Basic grid generation

%matplotlib inline
import warnings
warnings.simplefilter('ignore')

import numpy
from matplotlib import pyplot
import seaborn
clear_bkgd = {'axes.facecolor':'none', 'figure.facecolor':'none'}
seaborn.set(style='ticks', context='notebook', rc=clear_bkgd)

import pygridgen

def plot_grid(grid, ax):
    ax.plot(grid.x.flatten(), grid.y.flatten(), 'k.', label='Grid nodes', zorder=5)
    ax.set_aspect('equal')
    ax.set_xlim([0, 4])
    ax.set_ylim([0, 4])
    ax.plot(grid.xbry, grid.ybry, '-', color='0.5', zorder=0)
    pos = numpy.nonzero(grid.beta == 1)
    neg = numpy.nonzero(grid.beta == -1)

    ax.plot(x[pos], y[pos], 'go', label='Positive', zorder=2, alpha=0.5)
    ax.plot(x[neg], y[neg], 'rs', label='Negative', zorder=2, alpha=0.5)

    ax.legend(numpoints=1)

Two basic quantities define the domain of a grid: the boundary coordinates (x & y) and the \(\beta\) parameters. The \(\beta\) parameter describes the direction of the turning at each boundary point and the sum of all beta parameters must be 4 for a given boundary.

Conceptually, the boundaries are always traversed counter clockwise. Thus, if the boundary turns in a positive direction (according to the right-hand rule), it’s working to close the boundary and \(\beta = +1\). Conversely, if the turning works to keep the boundary open and creates a side channel, \(\beta = -1\). Neutral points that don’t actively close or open the boundary are assigned values of \(0\).

In other words, in a simple, concave shape have four points where \(\beta = +1\) that act to define a pseudo-rectangle of curvi-linear space.

And then, obviously, you define the number of rows and columns of nodes in the grid as two-tuple called shape.

Let’s look at a simple trapzoid as the most basic of examples.

x = numpy.array([0.5, 2.0, 2.5, 1.5, 0.5])
y = numpy.array([0.5, 0.5, 2.0, 2.0, 0.5])
beta = numpy.array([1, 1, 1, 1, 0])
rows = 10
cols = 5

fig, ax = pyplot.subplots(figsize=(5, 5))
grid = pygridgen.Gridgen(x, y, beta, shape=(rows, cols))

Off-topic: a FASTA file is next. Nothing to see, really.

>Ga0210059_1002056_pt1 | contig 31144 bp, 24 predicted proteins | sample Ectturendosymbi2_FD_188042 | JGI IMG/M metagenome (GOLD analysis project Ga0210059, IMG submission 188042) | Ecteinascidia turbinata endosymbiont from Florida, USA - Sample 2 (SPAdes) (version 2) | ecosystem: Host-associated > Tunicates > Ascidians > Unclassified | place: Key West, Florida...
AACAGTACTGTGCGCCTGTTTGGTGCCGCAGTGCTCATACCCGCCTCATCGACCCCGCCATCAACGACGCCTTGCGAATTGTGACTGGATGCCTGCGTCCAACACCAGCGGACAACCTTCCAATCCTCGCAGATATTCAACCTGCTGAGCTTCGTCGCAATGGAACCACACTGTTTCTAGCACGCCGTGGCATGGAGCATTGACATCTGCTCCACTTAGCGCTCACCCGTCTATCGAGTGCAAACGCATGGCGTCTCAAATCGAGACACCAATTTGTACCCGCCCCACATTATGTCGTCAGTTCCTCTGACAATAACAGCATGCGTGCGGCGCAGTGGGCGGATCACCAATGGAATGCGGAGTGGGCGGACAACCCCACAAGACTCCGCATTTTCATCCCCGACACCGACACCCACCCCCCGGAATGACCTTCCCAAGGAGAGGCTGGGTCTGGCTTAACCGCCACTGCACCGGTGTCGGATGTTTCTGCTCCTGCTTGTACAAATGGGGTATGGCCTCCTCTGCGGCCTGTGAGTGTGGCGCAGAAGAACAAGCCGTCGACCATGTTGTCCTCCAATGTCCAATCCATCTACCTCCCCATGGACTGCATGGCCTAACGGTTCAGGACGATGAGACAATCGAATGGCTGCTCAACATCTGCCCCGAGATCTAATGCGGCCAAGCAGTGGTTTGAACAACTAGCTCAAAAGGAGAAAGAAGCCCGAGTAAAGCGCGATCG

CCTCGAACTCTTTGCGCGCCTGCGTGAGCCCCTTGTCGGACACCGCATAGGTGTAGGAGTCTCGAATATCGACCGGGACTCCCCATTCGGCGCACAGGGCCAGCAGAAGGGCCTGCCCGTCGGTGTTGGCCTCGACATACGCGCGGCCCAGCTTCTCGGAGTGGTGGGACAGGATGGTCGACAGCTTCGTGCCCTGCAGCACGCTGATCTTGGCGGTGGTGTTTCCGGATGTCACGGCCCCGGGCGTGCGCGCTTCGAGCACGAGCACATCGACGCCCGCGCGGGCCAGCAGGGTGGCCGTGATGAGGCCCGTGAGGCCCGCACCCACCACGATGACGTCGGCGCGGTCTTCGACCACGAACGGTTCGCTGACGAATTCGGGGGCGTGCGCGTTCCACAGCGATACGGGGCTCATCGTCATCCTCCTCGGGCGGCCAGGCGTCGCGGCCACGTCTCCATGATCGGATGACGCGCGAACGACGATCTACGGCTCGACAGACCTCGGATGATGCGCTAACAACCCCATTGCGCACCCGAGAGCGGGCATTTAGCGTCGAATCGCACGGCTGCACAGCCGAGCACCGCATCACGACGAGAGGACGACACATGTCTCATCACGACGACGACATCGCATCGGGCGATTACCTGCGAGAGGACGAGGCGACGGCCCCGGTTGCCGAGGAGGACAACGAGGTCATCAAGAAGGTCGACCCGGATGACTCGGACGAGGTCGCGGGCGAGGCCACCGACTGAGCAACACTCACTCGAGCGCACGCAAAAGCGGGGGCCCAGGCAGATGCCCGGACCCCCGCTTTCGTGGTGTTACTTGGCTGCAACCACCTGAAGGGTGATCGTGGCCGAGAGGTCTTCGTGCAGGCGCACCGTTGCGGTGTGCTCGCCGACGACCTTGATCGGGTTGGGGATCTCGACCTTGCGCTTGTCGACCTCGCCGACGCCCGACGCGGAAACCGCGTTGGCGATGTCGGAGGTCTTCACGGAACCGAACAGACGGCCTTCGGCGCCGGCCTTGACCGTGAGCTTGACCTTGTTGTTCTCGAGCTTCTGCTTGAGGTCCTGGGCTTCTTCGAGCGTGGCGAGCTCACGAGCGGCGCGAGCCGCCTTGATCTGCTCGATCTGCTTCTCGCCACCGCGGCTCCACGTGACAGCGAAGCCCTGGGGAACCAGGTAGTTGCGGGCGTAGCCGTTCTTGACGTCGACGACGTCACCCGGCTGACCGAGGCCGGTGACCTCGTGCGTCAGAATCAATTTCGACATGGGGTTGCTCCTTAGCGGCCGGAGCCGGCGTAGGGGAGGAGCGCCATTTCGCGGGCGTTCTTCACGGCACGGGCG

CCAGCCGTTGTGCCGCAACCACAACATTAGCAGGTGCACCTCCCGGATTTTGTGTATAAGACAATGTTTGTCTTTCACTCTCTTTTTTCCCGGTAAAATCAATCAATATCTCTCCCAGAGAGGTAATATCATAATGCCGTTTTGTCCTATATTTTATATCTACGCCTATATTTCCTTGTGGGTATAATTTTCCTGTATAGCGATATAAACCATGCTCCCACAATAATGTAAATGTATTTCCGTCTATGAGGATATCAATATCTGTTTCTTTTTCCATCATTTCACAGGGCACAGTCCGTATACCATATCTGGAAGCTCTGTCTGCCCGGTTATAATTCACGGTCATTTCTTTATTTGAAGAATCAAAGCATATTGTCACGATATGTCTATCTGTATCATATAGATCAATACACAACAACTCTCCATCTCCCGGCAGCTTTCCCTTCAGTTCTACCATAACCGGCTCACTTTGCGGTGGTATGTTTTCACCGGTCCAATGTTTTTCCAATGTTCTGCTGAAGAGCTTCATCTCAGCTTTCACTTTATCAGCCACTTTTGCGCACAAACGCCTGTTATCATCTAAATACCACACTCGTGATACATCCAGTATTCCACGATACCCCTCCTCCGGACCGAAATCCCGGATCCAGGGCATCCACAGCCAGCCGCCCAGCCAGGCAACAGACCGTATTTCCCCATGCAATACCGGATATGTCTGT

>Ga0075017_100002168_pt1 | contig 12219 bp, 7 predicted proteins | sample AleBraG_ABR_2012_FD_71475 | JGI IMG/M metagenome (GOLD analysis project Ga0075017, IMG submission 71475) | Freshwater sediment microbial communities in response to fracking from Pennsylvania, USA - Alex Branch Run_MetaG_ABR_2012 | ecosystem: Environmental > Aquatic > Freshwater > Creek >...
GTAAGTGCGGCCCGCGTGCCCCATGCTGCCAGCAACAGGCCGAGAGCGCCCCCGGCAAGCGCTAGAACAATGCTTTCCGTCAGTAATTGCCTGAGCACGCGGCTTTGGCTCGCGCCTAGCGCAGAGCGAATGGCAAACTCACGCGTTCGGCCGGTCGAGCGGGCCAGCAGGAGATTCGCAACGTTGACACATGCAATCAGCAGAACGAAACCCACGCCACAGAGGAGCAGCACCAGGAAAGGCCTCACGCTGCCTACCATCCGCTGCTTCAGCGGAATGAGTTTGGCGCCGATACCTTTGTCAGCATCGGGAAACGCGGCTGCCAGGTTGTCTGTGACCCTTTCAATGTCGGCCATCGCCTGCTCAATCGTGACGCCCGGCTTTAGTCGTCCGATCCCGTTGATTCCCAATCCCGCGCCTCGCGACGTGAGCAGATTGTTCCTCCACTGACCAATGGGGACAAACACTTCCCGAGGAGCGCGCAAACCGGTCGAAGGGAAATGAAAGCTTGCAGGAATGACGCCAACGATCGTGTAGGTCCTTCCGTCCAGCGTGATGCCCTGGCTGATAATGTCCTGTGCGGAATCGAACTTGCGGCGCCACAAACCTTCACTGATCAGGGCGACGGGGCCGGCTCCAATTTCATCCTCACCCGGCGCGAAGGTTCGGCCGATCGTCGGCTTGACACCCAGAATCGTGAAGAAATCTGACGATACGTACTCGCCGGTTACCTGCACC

plot_grid(grid, ax=ax)
../_images/basics_4_0.png

Without dramatically changing anything, we can add a neutral point to make a pentagon.

x = numpy.array([0.5, 2.0, 3.5, 2.0, 0.5, 0.5])
y = numpy.array([0.5, 0.5, 2.0, 3.5, 3.5, 0.5])
beta = numpy.array([1, 1, 0, 1, 1, 0])

fig, ax = pyplot.subplots(figsize=(5, 5))
grid = pygridgen.Gridgen(x, y, beta, shape=(10, 10))
plot_grid(grid, ax=ax)
../_images/basics_6_0.png

Side channels: using \(\beta = -1\)

If you have complex shapes with side channels, and don’t define an negative turning points, you’ll likely get undesired results. In the example below, the grid does not work it’s way into the right side channel.

x = numpy.array([0.5, 2.0, 2.0, 3.5, 3.5, 2.0, 2.0, 0.5, 0.5])
y = numpy.array([0.5, 0.5, 1.5, 1.5, 2.5, 2.5, 3.5, 3.5, 0.5])
beta = numpy.array([1, 1, 0, 0, 0, 0, 1, 1, 0])

fig, ax = pyplot.subplots(figsize=(5, 5))
grid = pygridgen.Gridgen(x, y, beta, shape=(10, 10))
plot_grid(grid, ax=ax)
../_images/basics_8_0.png

The first thing we might try, is put two of the \(\beta = +1\) values in the out corners of the side channel. But, again, this really isn’t want we want

beta = numpy.array([1, 0, 0, 1, 1, 0, 0, 1, 0])

fig, ax = pyplot.subplots(figsize=(5, 5))
grid = pygridgen.Gridgen(x, y, beta, shape=(10, 10))
plot_grid(grid, ax=ax)
../_images/basics_10_0.png

The trick here is to use \(\beta = -1\) to define the left channel as a side channel, which tells the grid generator to squeeze in there a little more naturally. Note that if we add to points that atre \(-1\), we’ll need to add others that are \(+1\) to seem the domain “square” (i.e., \(\sum \beta = 4\)).

beta = numpy.array([1, 1, -1, 1, 1, -1, 1, 1, 0])

fig, ax = pyplot.subplots(figsize=(5, 5))
grid = pygridgen.Gridgen(x, y, beta, shape=(10, 10))
plot_grid(grid, ax=ax)
../_images/basics_12_0.png

There, now we have a lovely, uniform grid throughout the domain.

Using focus

What if the side channel was much more narrow than the example above, but we still wanted to model it with at least 4 grid nodes in the y-direction?

x = numpy.array([0.50, 2.00, 2.00, 3.50, 3.50, 2.00, 2.00, 0.50, 0.50])
y = numpy.array([0.50, 0.50, 1.75, 1.75, 2.25, 2.25, 3.50, 3.50, 0.50])
beta = numpy.array([1, 1, -1, 1, 1, -1, 1, 1, 0])

fig, ax = pyplot.subplots(figsize=(5, 5))
grid = pygridgen.Gridgen(x, y, beta, shape=(10, 10))
plot_grid(grid, ax=ax)
../_images/basics_15_0.png

One option would be to take a brute-force approach and increase the grid resolution until we have 4 nodes in the side channel.

grid = pygridgen.Gridgen(x, y, beta, shape=(20, 10))

fig, ax = pyplot.subplots(figsize=(5, 5))
plot_grid(grid, ax=ax)
../_images/basics_17_0.png